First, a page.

On Buffy the Vampire Slayer

When Did the Scoobies Become Insiders?

By Sarah Zettel

Hello. My name is Sarah and I’m a Buffy the Vampire Slayer fan. (Hi, Sarah.) I’ve been crazy about the concept of Buffy since a friend of mine brought over the original movie one Halloween. When I heard they were making a series, I was actually worried, because I wasn’t sure they’d be able to match the quality of the film. Needless to say, I got over that in a hurry.

I’m writing this shortly after the season seven finale, the series finale. Looking back across seven years of Buffy, I think I’ve found the series’ essential underpinning. It’s somewhere in most, if not all, of the stories. It’s certainly been explored at one time or another with each of the regular characters, and most of the incidental characters as well. It’s the idea of the outsider. Who is an outsider? What does it mean that they are “outside”? When is it better to be an outsider than insider?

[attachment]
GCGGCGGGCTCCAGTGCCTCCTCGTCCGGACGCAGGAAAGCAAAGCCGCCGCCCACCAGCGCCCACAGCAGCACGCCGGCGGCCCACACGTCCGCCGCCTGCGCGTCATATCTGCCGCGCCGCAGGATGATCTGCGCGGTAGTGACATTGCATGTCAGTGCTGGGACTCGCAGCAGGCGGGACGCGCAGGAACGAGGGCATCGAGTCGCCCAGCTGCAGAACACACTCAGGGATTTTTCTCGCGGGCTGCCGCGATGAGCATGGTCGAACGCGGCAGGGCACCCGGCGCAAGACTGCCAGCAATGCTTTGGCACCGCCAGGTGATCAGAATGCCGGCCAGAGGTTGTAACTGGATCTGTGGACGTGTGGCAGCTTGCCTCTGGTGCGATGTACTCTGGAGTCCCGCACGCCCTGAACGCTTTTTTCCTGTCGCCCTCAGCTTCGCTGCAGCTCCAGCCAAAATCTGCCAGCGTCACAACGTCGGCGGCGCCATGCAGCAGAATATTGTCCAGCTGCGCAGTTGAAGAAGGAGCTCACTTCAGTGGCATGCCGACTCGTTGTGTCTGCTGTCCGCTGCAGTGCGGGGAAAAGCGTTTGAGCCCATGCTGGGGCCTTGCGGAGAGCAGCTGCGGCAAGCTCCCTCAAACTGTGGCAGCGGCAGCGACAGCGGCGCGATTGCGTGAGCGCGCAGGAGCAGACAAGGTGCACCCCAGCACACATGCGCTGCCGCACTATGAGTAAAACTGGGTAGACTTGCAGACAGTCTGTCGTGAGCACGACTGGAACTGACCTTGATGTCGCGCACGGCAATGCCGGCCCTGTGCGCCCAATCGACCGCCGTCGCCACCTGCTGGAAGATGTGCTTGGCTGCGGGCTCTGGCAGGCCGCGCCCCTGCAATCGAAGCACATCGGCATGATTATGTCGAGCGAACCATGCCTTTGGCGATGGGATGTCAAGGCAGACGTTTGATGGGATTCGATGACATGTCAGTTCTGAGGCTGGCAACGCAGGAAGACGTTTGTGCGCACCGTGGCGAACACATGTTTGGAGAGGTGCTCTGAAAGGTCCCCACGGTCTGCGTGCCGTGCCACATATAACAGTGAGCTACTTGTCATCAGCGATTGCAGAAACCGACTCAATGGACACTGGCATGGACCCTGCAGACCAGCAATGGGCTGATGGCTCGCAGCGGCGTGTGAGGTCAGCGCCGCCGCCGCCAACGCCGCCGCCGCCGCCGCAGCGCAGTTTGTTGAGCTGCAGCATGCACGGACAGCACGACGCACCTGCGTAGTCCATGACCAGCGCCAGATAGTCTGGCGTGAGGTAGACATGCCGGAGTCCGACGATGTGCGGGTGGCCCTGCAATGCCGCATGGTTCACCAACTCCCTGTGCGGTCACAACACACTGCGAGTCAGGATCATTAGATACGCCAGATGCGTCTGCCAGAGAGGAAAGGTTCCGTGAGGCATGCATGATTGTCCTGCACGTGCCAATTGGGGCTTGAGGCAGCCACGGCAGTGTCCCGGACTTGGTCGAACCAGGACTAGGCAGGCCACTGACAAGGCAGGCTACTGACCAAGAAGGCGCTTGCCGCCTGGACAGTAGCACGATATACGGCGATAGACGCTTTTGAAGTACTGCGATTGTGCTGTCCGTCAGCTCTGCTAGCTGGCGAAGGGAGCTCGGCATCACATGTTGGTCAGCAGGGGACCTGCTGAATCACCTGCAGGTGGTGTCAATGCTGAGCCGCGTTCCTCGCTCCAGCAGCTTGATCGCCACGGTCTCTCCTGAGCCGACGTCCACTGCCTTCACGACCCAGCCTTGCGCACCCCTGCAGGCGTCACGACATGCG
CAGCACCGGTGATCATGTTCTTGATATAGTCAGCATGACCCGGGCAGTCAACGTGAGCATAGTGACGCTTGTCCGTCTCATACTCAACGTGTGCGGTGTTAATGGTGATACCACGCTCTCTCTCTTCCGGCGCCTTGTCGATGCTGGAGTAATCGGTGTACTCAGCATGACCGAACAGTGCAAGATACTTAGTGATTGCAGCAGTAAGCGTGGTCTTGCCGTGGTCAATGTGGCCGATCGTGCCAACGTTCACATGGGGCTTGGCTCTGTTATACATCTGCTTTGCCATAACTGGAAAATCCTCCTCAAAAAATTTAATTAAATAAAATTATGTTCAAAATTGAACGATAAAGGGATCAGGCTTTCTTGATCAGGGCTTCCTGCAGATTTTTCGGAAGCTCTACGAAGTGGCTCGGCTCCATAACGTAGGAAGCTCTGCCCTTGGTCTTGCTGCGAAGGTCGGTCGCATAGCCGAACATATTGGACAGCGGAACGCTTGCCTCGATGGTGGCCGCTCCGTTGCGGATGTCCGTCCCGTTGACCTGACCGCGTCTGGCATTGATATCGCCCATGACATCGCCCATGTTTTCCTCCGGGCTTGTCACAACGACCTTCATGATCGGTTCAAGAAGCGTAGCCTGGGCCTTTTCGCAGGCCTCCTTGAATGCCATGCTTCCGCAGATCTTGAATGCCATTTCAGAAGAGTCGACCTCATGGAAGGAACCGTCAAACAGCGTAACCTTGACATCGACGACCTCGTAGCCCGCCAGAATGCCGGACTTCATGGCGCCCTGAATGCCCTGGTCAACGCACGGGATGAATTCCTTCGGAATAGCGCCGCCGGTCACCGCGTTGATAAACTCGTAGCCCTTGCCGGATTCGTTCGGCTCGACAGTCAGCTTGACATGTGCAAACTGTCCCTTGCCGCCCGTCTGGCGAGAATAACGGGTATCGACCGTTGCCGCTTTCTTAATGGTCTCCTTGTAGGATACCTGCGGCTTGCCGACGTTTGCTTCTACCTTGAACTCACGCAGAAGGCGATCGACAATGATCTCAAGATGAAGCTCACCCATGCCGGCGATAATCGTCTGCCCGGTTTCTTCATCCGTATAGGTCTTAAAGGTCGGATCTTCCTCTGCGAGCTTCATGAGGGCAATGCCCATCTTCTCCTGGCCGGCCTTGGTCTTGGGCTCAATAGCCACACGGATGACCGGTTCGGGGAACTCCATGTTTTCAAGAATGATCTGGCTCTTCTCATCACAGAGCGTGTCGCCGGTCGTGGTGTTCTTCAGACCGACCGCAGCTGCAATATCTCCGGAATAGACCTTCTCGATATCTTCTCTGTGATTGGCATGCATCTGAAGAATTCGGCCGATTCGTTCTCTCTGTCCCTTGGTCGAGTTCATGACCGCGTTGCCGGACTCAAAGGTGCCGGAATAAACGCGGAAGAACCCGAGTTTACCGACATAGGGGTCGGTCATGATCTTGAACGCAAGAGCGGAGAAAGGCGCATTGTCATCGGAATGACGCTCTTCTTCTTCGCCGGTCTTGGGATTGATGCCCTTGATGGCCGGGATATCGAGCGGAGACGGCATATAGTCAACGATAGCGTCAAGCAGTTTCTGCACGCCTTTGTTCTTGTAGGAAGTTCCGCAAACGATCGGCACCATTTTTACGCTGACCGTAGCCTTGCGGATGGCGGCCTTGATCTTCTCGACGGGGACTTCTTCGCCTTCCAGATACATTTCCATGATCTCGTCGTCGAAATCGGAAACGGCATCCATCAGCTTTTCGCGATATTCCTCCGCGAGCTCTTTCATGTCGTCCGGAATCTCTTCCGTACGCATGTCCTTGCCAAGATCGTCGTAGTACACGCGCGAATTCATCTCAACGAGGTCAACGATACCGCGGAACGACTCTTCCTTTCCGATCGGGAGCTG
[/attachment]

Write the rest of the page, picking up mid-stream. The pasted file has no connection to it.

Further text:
But there’s been more to it than that. At the beginning of the show the heroes were energized by their status as outsiders. Being distanced from the norm gave them their ability to see clearly, to move freely and to empathize with others. Insiders, those with power and popularity, were portrayed as shallow, self-centered, or blinkered, where they weren’t actually evil.

Once they left high school, however, the status of the main characters changed from all being outsiders to that of being insiders. They are the only ones in possession of  …

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